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U.S. wants to cut sulfur from diesel

WASHINGTON, D.C. - The U.S. Environmental Protection Agency (EPA) has announced that it wants the sulfur content of diesel fuel slashed by 97 per cent in six years, in the environmental regulator's la...


WASHINGTON, D.C. – The U.S. Environmental Protection Agency (EPA) has announced that it wants the sulfur content of diesel fuel slashed by 97 per cent in six years, in the environmental regulator’s latest bid to clean up truck exhaust. And the move is expected to push the introduction of such things as catalytic converters into trucks.

Environment Canada officials, who are already in the midst of a process to determine whether Canadian vehicle fuel needs to face any new restrictions, are “closely watching” the U.S. decision, a spokesman confirms.

Where sulfur in on-road diesel reaches 500 parts per million (ppm) in the U.S., that is to by cut to 15 ppm by June 2006. New trucks and buses will need to meet related emission standards beginning in 2007, with full compliance by 2010.

“This proposal allows adequate lead time and flexibility for industry to meet the new standards,” said EPA administrator Carol Browner, announcing the plan. “In the past, engine manufacturers have been able to meet permissive emission standards without the aid of control devices. However, the stringent standards in this proposal will result in the first broad use of emission control devices such as three-way catalysts and soot traps on these engines.”

Once fully implemented, the proposal will reduce nitrogen oxide (NOx) emissions by 95 per cent, and cut particulate matter, or soot, by 90 per cent, according to the EPA.

If trucks are to begin using pollution control devices such as catalytic converters, the fuel has to be significantly cleaner than it is today, the regulator adds.

Canada’s on-road diesel has been limited to a maximum sulfur content of 500 ppm since 1998, says Bruce McEwen of Environment Canada’s oil, gas and energy branch. While there are no federal or provincial regulations controlling the sulfur content of off-road fuel, there is a voluntary standard of 5,000 ppm. (Montreal has a bylaw that requires off-road trucks to use the cleaner diesel.)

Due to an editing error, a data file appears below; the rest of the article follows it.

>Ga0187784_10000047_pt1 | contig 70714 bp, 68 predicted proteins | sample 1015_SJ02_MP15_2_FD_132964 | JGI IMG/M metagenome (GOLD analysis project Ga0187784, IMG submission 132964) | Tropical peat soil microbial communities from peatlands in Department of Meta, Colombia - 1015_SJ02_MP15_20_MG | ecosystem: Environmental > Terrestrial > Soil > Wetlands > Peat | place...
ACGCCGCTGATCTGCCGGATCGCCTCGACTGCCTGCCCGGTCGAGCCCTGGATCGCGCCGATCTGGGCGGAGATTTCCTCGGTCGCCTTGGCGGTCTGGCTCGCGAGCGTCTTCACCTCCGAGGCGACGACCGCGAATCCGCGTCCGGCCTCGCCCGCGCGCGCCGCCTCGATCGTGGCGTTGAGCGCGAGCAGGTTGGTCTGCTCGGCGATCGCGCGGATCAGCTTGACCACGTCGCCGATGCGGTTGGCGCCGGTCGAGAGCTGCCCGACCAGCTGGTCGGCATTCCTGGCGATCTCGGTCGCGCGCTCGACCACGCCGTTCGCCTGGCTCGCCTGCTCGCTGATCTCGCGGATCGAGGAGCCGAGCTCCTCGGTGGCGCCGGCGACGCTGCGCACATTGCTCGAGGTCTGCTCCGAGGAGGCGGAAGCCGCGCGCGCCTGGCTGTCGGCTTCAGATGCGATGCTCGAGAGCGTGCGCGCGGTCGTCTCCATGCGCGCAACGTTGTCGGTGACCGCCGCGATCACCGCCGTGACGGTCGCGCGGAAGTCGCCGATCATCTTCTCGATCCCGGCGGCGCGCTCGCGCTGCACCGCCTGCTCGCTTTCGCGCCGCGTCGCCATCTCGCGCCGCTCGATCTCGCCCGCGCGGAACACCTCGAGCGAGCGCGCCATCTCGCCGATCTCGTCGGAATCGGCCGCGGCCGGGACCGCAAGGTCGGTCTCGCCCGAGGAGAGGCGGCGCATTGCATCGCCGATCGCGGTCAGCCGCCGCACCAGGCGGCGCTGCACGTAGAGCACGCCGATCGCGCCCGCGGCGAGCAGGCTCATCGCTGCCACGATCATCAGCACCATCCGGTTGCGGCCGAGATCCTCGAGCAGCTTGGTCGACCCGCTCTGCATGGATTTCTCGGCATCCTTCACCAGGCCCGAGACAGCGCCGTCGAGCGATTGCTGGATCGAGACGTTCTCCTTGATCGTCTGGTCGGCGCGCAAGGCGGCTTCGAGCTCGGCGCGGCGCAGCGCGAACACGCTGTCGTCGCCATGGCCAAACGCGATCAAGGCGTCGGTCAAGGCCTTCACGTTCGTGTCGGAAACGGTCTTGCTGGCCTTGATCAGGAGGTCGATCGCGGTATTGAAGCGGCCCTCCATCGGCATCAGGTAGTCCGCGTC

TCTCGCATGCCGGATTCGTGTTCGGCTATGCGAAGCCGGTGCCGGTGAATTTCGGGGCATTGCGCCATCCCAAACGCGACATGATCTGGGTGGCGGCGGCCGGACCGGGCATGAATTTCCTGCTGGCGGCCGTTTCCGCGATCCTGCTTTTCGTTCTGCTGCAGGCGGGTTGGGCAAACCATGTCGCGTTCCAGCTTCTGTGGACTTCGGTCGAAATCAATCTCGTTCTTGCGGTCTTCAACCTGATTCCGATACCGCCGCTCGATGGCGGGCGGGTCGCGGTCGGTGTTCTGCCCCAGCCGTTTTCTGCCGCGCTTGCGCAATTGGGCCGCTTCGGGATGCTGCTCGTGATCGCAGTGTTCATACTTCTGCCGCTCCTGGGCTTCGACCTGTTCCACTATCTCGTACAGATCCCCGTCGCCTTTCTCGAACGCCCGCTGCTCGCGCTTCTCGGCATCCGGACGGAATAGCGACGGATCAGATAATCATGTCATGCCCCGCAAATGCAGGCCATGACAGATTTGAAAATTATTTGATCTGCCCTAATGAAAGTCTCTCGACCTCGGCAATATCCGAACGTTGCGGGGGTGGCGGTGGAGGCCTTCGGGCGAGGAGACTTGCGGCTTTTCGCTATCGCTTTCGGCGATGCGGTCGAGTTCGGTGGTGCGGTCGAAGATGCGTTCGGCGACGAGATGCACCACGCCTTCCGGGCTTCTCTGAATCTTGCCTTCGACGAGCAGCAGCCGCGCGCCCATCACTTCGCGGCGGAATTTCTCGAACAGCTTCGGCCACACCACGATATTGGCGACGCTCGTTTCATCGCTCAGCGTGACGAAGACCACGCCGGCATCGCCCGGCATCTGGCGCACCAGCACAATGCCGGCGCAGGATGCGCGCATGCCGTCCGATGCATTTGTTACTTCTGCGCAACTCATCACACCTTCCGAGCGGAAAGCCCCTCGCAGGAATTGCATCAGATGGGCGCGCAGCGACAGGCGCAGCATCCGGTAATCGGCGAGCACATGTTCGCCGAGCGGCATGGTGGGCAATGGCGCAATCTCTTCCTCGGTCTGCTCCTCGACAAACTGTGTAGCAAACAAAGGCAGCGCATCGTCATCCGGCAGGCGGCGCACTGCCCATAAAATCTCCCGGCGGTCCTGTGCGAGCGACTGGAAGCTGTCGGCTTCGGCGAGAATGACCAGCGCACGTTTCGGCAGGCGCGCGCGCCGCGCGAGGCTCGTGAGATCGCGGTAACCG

Ironically, Canada has already launched a process to study vehicle fuel, and will hold a workshop in Toronto in late May to look at what kind of new or tightened controls – if any – need to be added, McEwen confirms.

For now, Canada’s most public interest in the sulfur content of fuel has been linked to gasoline. On May 11, Environment Minister David Anderson rejected a proposal from the Canadian Petroleum Product Institute to relax the sulfur restrictions in gasoline produced by Imperial Oil and Petro Canada.

“In the interest of fairness to the other companies that have made and are making investments to comply with the current regulations, I am bringing this matter to a close,” Anderson said. “It is time to get on with the job and assure Canadians that this government and the petroleum industry are taking the steps necessary to improve the air they breathe.”

Where the average sulfur content of today’s gasoline is 340 ppm, regulations passed last June require the content to drop to 150 ppm in 2002, and to 30 ppm by 2004.

The U.S. proposal for diesel, however, hasn’t found universal acceptance.

“The trucking industry will not watch from the sidelines as we are singled out for far more stringent regulation while extreme sources of pollution have yet to do their fair share,” noted Walter McCormick, Jr., president of the American Trucking Associations. “For instance, emissions from diesel railroad, construction, and farm equipment are double that of heavy-duty diesel trucks. To achieve the cleanest, most cost-effective and equitable protection of our air, EPA must require all diesel engine users to use the same clean fuel.

“To pile on a rule that could raise the cost of a diesel truck engine by thousands of dollars and drive up the price of diesel fuel by yet another 20 cents a (US) gallon would force many in our industry off the road.”

Some of those who make the equipment have come out supporting the plan, saying that cleaner fuel is key to meeting ever-tightening emission requirements.

“The availability of low-sulfur fuel will allow society to take advantage of the fuel efficiency, durability and performance offered by diesel power while achieving clean air goals,” International said in a prepared statement. “Low-sulfur diesel fuel is a technology enabler that is critical to make continued improvements in diesel engine emissions technology.”

The company has recently been demonstrating its Green Diesel Technology – low-emissions equipment with an aftertreatment system that relies on fuel with a sulfur content of under 15 parts per million.

International likens the need for low-sulfur diesel fuel to the need for unleaded gasoline that was released in 1975, after leaded gasoline was found to damage catalytic converters on cars.

The EPA has for the first time recognized that engines and fuel are both parts of an integrated system, added David Bartlett, spokesman for the Diesel Technology Forum.

A heavy truck made in 2000 emits 88 per cent less pollution than its counterparts of 15 years ago. n


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